The fact that we’re finally recognizing we’re all different – usually in more ways than we can see or imagine – doesn’t prevent us feeling we should have at least as good or better “stuff” than everyone else… or feel the humiliation of poor purchasing. The challenge is that while we want our “stuff” to suit us uniquely, we want it to be seen as desirable to others as well, to be recognized as top quality.

In a real sense this applies to pretty much every product and service. Offering public speaking presentations, for instance, I know the buyer wants to be sure that his or her whole audience will acknowledge the presentation purchased is among the best that could have been had, even though that audience is filled with diverse needs. So they look for someone who is funny, entertaining, emotionally fulfilling, inspirational and educational all in one easily listened to package that fits the exact amount of time they need to fill – from ten minutes to three or four hours. Can any one speaker do all that?

Solving The Puzzle

For us as marketers the idea of focus while meeting diverse needs poses a difficult puzzle. What core offer will we present to the public? I’m not specifically a stand-up comic or a professional entertainer (apart from fitting in humorous stories and a bit of juggling as illustrations) nor do I specialize in especially touching stories, though there are overtones. I certainly strive to inspire people to new action, but others have written in more educational depth and perhaps even more eloquently about each element of what I suggest.

What I strive for most is for people to take away and apply a clear and above all complete picture of the elements they need to succeed and how best to balance them. Most other presenters focus on one or two elements when there are actually five critical ones. Leave one out and you’ll flounder eventually. The one thing I emphasize most is not forgetting any one of the critical elements. This way you don’t need a special personality to succeed, you simply do these five things consistently.

I tailor this focus to the audience’s particular issues or problems, but the five elements stay the same. When talking about marketing, for instance, I target “bringing it all together” to the kind of elements needed for specific products, but use similar types of humor, emotion, entertainment that illustrate the core ideas in most of my presentations. Don’t hire me if you need a topical, political comic with the humor specifically tailored to today’s events. I talk about creating the environment for high performance tailored to your challenges and what helps or gets in the way of that. The blending of humor and entertainment is provided around that focus.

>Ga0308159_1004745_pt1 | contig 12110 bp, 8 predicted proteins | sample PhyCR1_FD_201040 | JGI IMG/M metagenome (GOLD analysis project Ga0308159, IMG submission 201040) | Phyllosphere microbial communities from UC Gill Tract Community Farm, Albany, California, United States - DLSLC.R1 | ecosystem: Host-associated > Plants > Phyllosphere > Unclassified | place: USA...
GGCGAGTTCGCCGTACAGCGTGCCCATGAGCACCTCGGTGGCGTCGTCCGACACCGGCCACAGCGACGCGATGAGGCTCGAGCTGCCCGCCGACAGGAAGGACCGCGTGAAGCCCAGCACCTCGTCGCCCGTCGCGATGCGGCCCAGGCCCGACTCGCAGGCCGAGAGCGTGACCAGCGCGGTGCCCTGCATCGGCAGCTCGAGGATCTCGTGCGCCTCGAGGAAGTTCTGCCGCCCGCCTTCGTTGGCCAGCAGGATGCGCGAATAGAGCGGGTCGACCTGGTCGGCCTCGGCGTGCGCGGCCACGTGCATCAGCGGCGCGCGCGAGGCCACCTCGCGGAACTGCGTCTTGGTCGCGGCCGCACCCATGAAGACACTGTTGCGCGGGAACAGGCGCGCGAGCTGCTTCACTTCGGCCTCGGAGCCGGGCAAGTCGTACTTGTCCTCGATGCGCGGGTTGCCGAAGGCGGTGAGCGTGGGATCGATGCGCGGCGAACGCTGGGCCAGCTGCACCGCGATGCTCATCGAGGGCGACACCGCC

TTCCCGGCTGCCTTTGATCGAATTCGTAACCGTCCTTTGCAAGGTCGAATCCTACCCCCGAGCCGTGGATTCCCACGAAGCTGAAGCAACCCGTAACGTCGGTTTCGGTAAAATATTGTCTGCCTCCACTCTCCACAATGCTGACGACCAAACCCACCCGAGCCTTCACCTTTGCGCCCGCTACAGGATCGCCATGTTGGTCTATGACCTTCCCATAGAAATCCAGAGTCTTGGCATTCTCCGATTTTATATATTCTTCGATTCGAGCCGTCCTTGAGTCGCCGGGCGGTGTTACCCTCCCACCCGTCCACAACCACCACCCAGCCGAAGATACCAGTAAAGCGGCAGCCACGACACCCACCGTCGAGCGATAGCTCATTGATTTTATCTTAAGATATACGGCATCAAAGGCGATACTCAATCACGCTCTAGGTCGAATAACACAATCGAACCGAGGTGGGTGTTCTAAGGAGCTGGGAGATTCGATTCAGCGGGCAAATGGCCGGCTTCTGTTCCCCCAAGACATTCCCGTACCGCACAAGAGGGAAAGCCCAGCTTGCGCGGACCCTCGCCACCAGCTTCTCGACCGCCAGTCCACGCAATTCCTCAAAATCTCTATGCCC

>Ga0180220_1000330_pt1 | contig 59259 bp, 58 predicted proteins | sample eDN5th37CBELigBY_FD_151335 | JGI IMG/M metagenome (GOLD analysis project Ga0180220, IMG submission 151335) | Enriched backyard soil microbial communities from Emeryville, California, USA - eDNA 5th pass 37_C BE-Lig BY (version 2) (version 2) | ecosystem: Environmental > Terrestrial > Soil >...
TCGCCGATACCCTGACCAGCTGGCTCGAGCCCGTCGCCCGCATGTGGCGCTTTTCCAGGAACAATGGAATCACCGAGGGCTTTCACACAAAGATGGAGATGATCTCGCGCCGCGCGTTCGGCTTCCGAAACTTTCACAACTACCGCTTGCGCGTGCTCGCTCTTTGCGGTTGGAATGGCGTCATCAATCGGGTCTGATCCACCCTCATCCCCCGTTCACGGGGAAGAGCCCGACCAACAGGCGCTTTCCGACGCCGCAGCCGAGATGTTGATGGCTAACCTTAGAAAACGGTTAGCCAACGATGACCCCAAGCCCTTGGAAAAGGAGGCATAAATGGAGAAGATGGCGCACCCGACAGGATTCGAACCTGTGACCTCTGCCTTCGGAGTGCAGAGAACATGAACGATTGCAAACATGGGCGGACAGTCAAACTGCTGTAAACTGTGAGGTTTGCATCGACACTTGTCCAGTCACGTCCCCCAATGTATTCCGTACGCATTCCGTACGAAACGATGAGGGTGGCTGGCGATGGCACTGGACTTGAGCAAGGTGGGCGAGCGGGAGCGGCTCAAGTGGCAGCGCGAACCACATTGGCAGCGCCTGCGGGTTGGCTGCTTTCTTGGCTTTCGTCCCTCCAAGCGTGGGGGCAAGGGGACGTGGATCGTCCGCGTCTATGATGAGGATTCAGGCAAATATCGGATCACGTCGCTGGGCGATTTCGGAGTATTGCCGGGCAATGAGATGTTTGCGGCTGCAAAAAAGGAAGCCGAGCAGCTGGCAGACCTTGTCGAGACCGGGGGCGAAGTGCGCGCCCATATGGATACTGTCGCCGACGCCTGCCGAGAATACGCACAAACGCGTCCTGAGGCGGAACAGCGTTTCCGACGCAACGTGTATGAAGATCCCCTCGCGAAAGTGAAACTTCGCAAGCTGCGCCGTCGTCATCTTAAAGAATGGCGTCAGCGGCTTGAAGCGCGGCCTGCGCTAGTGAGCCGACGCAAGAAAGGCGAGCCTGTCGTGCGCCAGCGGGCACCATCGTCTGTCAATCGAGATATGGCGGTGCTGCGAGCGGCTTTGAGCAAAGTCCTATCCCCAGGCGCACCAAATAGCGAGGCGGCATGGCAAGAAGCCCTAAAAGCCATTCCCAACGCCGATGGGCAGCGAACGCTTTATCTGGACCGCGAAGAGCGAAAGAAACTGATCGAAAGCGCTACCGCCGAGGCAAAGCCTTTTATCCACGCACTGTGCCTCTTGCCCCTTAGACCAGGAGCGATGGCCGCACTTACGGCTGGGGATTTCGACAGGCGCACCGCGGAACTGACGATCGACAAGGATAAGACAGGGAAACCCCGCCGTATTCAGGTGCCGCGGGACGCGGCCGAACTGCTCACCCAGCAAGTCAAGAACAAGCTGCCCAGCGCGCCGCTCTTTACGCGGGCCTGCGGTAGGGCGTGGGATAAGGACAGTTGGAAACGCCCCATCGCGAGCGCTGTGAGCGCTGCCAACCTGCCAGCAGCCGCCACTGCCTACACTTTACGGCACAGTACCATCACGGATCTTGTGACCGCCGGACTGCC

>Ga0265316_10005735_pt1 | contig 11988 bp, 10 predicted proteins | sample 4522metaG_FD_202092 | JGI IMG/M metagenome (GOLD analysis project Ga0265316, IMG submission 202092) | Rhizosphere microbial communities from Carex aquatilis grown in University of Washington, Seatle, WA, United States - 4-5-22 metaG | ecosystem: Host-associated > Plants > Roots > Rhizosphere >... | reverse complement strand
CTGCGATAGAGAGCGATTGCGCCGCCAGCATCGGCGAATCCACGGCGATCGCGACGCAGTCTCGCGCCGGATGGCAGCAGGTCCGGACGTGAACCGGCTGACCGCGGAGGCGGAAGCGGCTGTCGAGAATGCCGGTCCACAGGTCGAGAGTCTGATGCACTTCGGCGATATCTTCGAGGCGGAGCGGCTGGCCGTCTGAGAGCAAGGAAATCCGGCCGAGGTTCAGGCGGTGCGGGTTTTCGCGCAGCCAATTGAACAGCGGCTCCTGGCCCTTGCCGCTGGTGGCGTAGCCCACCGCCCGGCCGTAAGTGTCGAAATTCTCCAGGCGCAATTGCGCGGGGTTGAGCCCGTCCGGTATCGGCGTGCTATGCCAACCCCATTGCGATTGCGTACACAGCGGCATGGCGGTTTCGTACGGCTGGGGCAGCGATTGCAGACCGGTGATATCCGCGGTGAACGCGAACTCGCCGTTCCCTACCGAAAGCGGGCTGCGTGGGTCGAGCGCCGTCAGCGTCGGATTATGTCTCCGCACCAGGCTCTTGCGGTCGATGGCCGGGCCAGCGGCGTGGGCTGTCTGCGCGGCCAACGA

The goal is this: make it clear and easy for buyers to see what they’re purchasing – no hidden surprises – and to understand where your product fits in their market, who’s buying it for what purposes so they find themselves satisfied. Blend in enough of the added ingredients the public now expects in all situations to stay in the game (in a speaker’s presentation: humor, emotion, entertainment), but keep the focus on your primary offer so that they know where you fit among the vast array of choices and what the specific benefit is for the buyer – in my case five key elements for being more effective and successful.

Make sure the elements blend and balance, with no conflicts or flaws to trip up your customer… and you’ll find yourself with growing demand. Steady practice will make it flow!

Other Marketing Hints

Marketing advice can be a mixed bag at best. It’s best to narrow the focus to the type of marketing you want to do if you can: online versus viral versus direct mail, etc., if you’re interested in specifics. For general articles I like this site: and in particular might suggest starting with the article entitled: Marketing Strategy – Shift The Focus.

For Sales and Marketing for small businesses, this site is gaining interest in the Toronto area, but there will be many local ones you may be able to find via Google search for your area: HERE, but there will be many local ones you may be able to find via Google search for your area. Be careful though, many such sites are more interested in having you buy their service than anything else.